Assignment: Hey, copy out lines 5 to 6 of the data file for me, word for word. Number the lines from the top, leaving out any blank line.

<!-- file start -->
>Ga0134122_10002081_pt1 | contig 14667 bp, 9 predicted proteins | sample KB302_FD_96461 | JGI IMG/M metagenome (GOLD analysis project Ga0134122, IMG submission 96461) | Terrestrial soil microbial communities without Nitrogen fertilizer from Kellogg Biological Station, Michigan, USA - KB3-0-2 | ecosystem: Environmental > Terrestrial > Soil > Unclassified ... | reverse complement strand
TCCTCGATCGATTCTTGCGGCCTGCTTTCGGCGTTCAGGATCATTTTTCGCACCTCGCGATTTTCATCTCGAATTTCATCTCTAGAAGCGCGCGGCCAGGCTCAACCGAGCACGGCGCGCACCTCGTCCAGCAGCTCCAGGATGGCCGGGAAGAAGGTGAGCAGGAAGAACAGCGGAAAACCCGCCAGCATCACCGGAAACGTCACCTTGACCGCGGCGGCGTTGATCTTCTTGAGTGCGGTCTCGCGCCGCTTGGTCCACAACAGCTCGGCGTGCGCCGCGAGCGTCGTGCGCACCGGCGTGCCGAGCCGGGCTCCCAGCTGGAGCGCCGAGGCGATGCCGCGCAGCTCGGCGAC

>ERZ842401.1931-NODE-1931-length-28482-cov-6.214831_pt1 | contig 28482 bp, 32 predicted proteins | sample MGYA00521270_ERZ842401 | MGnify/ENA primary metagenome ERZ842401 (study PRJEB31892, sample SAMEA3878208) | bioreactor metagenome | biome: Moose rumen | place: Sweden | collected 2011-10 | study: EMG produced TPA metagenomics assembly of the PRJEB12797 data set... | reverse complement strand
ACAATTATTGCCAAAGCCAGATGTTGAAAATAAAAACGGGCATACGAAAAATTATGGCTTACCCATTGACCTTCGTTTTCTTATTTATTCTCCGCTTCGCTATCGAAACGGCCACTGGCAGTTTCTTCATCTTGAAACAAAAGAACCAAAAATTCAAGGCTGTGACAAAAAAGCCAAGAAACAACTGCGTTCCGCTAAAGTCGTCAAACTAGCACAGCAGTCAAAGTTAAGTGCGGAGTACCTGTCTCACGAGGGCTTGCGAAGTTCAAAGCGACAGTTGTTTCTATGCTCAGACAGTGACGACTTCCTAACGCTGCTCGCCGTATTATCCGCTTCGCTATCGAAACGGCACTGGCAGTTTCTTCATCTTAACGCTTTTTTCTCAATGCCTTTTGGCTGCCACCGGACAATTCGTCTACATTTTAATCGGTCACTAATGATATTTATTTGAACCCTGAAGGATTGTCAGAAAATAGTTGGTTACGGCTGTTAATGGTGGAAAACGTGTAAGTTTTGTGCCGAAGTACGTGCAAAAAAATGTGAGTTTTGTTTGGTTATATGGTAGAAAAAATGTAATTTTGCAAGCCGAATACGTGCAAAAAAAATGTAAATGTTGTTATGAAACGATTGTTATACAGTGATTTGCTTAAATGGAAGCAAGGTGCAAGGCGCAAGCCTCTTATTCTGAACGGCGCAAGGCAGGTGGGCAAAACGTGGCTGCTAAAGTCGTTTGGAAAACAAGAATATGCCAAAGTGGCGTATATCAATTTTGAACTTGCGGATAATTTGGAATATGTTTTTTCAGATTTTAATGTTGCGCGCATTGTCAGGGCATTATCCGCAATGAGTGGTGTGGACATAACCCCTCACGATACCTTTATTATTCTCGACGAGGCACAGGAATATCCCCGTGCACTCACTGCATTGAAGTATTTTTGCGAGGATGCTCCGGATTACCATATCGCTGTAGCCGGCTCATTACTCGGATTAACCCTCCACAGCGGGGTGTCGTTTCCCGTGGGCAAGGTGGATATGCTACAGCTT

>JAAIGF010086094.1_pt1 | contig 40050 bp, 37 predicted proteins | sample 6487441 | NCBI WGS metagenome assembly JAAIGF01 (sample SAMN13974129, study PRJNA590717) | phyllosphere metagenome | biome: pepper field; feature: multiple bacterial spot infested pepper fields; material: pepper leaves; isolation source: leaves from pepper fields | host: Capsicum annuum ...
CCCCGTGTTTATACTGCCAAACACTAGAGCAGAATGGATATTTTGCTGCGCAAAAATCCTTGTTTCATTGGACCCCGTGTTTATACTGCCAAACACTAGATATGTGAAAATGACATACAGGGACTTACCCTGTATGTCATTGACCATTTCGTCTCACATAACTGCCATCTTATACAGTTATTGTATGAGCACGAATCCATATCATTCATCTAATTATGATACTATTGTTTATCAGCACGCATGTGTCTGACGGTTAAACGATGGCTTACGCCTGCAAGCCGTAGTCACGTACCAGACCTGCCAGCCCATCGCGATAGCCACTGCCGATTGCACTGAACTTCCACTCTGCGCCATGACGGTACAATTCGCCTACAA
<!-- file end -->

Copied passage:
>JAAIGF010086094.1_pt1 | contig 40050 bp, 37 predicted proteins | sample 6487441 | NCBI WGS metagenome assembly JAAIGF01 (sample SAMN13974129, study PRJNA590717) | phyllosphere metagenome | biome: pepper field; feature: multiple bacterial spot infested pepper fields; material: pepper leaves; isolation source: leaves from pepper fields | host: Capsicum annuum ...
CCCCGTGTTTATACTGCCAAACACTAGAGCAGAATGGATATTTTGCTGCGCAAAAATCCTTGTTTCATTGGACCCCGTGTTTATACTGCCAAACACTAGATATGTGAAAATGACATACAGGGACTTACCCTGTATGTCATTGACCATTTCGTCTCACATAACTGCCATCTTATACAGTTATTGTATGAGCACGAATCCATATCATTCATCTAATTATGATACTATTGTTTATCAGCACGCATGTGTCTGACGGTTAAACGATGGCTTACGCCTGCAAGCCGTAGTCACGTACCAGACCTGCCAGCCCATCGCGATAGCCACTGCCGATTGCACTGAACTTCCACTCTGCGCCATGACGGTACAATTCGCCTACAA